According To Brooklyn Street Art:
Parisian Street Artist C215 has been traveling again, this time to Port Au Prince in Haiti, where he drew many curious audiences during the week-long visit to watch him create his evocative stencil portraits on columns, in doorways, along narrow walkways, on rooftops, and in streets.
“It was a very strong experience for me personally. I found it to be kind of a mix between the favelas of São Paulo and the suburbs of Dakar,” says the artist known for casting a light on homeless or otherwise disadvantaged citizens in cities around the world with his very personal stencil portraits.
While in Haiti meeting new people and learning as much as he could about the culture on the streets, he also was learning about a small new urban art organization that has goals of one day throwing their own festival with invited international artists. “Aude Hulot of the Kasav organization is guiding me in this anarchic city,” he reports as he carries bags full of aerosol paint through a back alley. Only a few years ago C215 made his name in the Street Art world with one or two colors, white and black. Often he did his work using only white. With some sort of empathy at hand, he developed an uncanny ability to convey part of the essence of the people he depicted simply through a quickly sprayed stencil on a doorway, or on a dumpster. That sort of honesty in depiction, not shrouded by edifice, made his spare figures almost jump from the mottled and rusted surfaces they appeared on. Since he first began there have been many who have observed that his work inspired a number of new Street Artist – each trying their hand at cutting and spraying portraits. It’s not a bad legacy to tell the truth, but you can sometimes guess that the imitation isn’t always interpreted as flattery.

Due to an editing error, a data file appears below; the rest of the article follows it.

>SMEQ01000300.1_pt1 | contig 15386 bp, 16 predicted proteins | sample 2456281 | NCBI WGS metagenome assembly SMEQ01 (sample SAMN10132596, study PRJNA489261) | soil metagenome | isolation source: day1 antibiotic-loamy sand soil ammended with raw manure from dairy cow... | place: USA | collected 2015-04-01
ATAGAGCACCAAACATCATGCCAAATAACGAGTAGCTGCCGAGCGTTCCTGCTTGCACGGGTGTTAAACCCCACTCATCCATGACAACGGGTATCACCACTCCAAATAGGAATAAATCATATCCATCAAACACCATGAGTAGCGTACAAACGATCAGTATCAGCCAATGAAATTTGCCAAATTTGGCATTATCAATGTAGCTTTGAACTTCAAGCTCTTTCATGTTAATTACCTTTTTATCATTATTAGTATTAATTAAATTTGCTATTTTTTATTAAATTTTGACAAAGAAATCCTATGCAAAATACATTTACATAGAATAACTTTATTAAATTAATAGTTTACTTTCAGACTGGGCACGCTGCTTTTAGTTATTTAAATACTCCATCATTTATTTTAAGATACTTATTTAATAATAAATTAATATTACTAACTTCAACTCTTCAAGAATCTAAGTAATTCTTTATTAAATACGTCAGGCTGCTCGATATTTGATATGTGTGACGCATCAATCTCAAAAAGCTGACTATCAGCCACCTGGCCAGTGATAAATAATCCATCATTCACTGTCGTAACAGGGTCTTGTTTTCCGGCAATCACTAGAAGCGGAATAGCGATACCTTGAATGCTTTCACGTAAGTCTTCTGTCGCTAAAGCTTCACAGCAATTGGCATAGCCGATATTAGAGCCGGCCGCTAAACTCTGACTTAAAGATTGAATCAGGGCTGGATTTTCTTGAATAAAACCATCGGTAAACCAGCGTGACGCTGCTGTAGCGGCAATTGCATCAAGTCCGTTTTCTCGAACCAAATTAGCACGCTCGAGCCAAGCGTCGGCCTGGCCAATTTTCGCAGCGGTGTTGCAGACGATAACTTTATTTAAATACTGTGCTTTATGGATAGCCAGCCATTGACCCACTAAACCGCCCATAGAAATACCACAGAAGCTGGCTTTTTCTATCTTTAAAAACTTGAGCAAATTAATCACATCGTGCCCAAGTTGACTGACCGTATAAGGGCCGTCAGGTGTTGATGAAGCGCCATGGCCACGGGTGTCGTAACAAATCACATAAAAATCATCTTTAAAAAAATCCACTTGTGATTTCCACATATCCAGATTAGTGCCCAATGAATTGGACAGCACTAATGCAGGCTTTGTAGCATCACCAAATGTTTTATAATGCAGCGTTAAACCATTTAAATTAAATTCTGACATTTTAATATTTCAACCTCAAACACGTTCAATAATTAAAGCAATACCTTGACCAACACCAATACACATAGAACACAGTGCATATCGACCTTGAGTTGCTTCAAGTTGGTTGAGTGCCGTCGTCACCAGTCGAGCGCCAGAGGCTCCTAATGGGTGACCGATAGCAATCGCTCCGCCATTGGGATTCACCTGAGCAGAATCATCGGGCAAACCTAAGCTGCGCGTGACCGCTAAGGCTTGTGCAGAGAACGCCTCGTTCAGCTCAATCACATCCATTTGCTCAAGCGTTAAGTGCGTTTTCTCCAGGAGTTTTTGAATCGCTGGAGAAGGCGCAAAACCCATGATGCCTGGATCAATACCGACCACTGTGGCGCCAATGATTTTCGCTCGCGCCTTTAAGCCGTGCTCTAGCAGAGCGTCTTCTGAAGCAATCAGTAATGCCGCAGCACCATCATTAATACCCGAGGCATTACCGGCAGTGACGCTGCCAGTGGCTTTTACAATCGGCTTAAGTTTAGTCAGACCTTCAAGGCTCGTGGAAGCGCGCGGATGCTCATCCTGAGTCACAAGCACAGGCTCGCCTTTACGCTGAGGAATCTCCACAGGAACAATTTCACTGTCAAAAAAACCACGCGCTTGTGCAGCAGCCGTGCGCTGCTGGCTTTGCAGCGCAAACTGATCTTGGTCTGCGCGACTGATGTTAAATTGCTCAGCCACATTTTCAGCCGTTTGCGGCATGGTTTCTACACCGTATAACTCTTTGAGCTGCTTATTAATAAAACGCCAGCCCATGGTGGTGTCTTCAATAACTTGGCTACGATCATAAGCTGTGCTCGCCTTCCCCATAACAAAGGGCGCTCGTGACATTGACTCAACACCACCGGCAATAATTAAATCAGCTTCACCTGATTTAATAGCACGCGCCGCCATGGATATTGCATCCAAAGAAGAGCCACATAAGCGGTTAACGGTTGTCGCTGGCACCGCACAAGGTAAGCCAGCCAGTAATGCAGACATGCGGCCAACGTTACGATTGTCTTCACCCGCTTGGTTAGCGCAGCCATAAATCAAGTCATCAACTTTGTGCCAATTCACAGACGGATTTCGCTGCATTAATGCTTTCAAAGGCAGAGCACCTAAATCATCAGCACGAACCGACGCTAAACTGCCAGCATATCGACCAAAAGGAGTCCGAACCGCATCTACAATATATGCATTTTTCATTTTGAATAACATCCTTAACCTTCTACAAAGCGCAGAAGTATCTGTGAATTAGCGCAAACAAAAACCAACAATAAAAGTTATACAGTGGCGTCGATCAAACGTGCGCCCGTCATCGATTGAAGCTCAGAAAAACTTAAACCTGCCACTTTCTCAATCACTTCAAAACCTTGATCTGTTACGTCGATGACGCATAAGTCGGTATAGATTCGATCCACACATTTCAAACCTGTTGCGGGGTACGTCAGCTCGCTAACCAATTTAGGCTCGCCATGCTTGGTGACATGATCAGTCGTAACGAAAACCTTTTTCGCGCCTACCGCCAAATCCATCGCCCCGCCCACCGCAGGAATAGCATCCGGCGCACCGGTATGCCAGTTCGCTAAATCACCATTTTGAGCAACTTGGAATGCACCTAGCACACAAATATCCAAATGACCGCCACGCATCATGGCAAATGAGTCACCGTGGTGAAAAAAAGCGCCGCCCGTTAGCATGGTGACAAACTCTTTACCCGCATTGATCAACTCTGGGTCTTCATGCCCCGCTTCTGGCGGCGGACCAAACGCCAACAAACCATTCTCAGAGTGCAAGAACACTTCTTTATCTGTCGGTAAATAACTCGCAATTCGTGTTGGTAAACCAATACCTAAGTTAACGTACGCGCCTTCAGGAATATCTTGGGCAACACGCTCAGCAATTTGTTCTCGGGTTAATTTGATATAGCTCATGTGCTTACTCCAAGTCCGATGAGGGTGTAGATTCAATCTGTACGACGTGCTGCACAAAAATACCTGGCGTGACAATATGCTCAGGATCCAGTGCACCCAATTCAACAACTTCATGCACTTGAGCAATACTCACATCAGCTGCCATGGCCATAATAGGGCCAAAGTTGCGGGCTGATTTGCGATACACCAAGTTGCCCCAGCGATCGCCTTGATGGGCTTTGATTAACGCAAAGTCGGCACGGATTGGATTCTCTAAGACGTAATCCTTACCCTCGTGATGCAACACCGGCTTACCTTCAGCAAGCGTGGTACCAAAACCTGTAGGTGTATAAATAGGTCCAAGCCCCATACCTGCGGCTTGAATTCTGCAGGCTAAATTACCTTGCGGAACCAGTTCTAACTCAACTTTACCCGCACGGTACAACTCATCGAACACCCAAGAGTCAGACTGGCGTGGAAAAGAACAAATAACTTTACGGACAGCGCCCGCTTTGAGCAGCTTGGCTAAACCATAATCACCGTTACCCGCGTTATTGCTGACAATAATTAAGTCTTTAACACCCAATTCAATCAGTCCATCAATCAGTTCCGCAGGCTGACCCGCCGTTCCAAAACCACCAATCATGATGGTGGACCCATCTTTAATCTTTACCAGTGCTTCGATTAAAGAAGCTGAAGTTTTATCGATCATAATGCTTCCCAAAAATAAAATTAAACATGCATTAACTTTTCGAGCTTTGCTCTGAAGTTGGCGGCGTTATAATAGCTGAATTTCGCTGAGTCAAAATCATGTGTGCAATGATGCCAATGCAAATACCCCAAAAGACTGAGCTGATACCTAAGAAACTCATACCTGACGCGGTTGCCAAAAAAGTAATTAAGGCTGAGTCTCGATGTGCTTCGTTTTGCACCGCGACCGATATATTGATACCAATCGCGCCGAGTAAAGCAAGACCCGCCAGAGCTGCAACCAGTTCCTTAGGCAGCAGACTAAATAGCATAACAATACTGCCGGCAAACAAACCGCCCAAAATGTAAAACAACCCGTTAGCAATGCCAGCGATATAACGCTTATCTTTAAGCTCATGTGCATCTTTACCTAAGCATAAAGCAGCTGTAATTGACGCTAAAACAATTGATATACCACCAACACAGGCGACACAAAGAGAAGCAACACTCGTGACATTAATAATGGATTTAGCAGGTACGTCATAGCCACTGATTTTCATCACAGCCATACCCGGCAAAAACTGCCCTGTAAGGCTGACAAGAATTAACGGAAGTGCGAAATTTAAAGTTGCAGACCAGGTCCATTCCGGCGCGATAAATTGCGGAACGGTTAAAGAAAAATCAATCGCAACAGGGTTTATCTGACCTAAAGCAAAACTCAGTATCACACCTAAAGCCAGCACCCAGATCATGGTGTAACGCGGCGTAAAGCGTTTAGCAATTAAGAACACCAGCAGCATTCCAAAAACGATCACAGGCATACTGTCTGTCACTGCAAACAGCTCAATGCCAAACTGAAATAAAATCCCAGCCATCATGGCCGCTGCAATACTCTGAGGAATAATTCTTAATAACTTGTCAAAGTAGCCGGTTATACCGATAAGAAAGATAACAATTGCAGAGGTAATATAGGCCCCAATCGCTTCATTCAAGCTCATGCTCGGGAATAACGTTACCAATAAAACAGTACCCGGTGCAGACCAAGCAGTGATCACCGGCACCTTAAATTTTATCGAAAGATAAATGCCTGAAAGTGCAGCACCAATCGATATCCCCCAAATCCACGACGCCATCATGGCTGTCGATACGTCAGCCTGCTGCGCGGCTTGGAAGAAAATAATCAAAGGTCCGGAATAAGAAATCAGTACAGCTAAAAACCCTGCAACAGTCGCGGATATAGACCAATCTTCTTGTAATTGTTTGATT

Brooklyn Street Art: How has your experience been in Haiti and what brought you here?
C215: A young woman living in Haiti, Aude Hulot, came to visit me in my studio one day in Paris and during her visit she asked me to come to Haiti to paint portraits in the streets of Port au Prince. She said she was part of a local arts association, Kasav and their goal is to promote urban art in the city – perhaps eventually to create a festival that attracts street artists to their city. I was interested in experiencing and learning about the dramatic living situation of people in Port au Prince, and to see what has happened in the three years since the earthquake. Because I did not know if I would find a potentially dangerous environment or not, my good friend Viktor Gjengaar from Norway came along – he also helped to document the trip properly with photos and video.
Brooklyn Street Art: You had an audience for many of these pieces while you were putting them up. Is it difficult to do the work while people are watching and joking and conferring and talking?
C215: I painted more than fifteen pieces in seven days and every piece took me approximately 30 or 40 minutes to complete. Every time a little crowd gathered to watch what I was painting and I tried to stay focused on my job. When finished, I would speak with one of the people watching so that the others could get an explanation regarding my activity.Luckily for me Aude Hulot from Kasav always helped to explain to people in their own languages what was the meaning of my work in Port au Prince. I encourage artists who are interested in going to paint there to contact the Kasav association and I am sure they will find them to be a very great help. (http://www.facebook.com/ArtStreetVizyon).
Read The Full Interview & More Picture Here